How does Riverside deal with traffic design and flow? – San Bernardino Sun

Q: Guy A. Harrell of Riverside asked about what he called, “the levels to which the city and county of Riverside take seriously traffic design, flow and overall engineering.” Harrell said lights and intersections throughout the city and county seem congested, uncoordinated and inefficient. He also asked if there could be a countywide campaign to address traffic engineering issues similar to the “if you see something, say something” reporting campaign, where drivers could be encouraged to report delays at traffic signal lights or hazardous road conditions.

A: We asked Nathan Mustafa, the city of Riverside’s deputy public works director, to address some of these concerns. Riverside has a central traffic monitoring system, Mustafa explained, to coordinate many of the signals as well as several key projects related to traffic-signal coordination, some of which have been completed, while others are ongoing or coming up. Other cities surely have similar programs; traffic engineering is not randomly done but is a complex process. Here’s what Riverside has going:

Traffic Management Center (ongoing): The city operates a traffic management center to synchronize signals, monitor flow and address residents’ concerns. The city also uses the center to coordinate signals in real-time during special events such as the Festival of Lights or in response to emergencies or roadwork.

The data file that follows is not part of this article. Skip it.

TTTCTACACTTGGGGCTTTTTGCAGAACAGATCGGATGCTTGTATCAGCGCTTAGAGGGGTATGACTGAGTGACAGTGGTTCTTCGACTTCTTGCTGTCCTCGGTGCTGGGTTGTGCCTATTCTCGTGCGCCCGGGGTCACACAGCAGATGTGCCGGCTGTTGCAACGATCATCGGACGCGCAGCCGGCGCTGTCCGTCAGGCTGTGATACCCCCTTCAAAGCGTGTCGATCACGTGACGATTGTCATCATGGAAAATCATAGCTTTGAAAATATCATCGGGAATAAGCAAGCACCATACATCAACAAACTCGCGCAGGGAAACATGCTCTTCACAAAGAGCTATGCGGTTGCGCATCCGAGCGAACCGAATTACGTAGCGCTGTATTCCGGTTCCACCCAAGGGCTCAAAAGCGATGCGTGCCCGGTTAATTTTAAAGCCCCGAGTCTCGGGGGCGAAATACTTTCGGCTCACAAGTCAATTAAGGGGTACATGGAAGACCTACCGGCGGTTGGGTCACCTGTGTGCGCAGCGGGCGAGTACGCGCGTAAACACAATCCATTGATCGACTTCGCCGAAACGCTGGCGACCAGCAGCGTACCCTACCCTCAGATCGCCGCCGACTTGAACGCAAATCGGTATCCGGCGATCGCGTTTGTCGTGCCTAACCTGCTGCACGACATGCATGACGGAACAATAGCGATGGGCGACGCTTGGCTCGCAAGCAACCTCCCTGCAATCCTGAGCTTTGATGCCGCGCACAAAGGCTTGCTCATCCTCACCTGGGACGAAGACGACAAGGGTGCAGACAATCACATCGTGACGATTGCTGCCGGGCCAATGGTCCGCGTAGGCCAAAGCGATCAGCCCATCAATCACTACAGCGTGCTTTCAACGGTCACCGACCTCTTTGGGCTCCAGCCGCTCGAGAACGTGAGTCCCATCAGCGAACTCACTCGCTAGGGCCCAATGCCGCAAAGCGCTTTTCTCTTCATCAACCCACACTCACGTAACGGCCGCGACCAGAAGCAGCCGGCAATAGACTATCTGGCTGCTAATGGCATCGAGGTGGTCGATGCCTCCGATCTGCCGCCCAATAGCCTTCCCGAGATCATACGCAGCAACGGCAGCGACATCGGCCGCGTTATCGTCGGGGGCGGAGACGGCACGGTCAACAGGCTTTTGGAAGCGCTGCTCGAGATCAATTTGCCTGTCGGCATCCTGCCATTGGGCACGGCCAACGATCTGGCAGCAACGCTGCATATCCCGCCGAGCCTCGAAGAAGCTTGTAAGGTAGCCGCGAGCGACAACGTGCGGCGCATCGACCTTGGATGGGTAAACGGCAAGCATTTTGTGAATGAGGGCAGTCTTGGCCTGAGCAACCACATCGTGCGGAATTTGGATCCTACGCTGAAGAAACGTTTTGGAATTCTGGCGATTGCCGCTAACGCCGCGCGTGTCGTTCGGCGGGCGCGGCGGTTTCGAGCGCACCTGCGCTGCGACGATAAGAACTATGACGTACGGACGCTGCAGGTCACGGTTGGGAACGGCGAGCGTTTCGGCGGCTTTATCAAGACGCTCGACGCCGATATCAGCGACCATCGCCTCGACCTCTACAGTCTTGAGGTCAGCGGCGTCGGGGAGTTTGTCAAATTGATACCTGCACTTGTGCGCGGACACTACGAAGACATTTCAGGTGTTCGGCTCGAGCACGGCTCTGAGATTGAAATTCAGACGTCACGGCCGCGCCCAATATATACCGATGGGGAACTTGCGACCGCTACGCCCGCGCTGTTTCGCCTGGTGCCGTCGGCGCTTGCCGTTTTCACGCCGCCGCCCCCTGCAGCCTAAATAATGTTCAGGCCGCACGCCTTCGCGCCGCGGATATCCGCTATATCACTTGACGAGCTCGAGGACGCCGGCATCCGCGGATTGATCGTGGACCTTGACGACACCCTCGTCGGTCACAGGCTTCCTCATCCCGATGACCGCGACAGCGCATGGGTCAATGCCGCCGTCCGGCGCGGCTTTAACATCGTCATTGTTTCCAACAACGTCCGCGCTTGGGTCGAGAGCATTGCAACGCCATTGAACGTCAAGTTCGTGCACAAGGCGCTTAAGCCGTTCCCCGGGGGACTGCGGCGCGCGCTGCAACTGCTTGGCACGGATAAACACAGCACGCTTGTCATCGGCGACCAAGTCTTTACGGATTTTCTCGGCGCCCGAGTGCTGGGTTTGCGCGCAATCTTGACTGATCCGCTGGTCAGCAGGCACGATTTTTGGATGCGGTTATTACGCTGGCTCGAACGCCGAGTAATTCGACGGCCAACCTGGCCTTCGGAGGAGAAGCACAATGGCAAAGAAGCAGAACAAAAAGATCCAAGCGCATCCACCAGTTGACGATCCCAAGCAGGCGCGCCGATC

Magnolia Avenue Fiber Optic (a completed grant-funded project): This project installed fiber optic cabling along Magnolia Avenue between First and Buchanan streets. This allows for enhanced traffic signal operations at 49 intersections, along with the use of traffic-monitoring cameras.

University Avenue Innovation Corridor (ongoing): The city collaborates with UC Riverside to test advanced traffic signal operations using connected vehicles along a six-mile section of University Avenue between UCR and downtown. It’s apparently working out well because it’s been named as a finalist for the IDC Smart Cities North America Awards. Learn more at

Corridor Synchronization Progression Index (ongoing): The city annually reviews key corridors and scores them and the traffic engineers make adjustments to improve traffic flow.

Highway Safety Improvement Program Cycle VII (in progress, a grant-funded project): New traffic signal equipment, monitoring cameras and coordinated signal timing will be installed in the downtown/central business district.

Highway Safety Improvement Program Cycle VIII (in the planning stage, a grant-funded project): Aging traffic signal controllers citywide will be replaced and a new central traffic control system with better coordination capabilities will be installed.

In addition to these projects, Mustafa said the city regularly works with Caltrans District 8 to enhance and synchronize traffic signal operations at, and near, interchanges. They also collaborate each year to activate special timing plans at locations like the Galleria at Tyler to accommodate holiday shoppers, Mustafa said.

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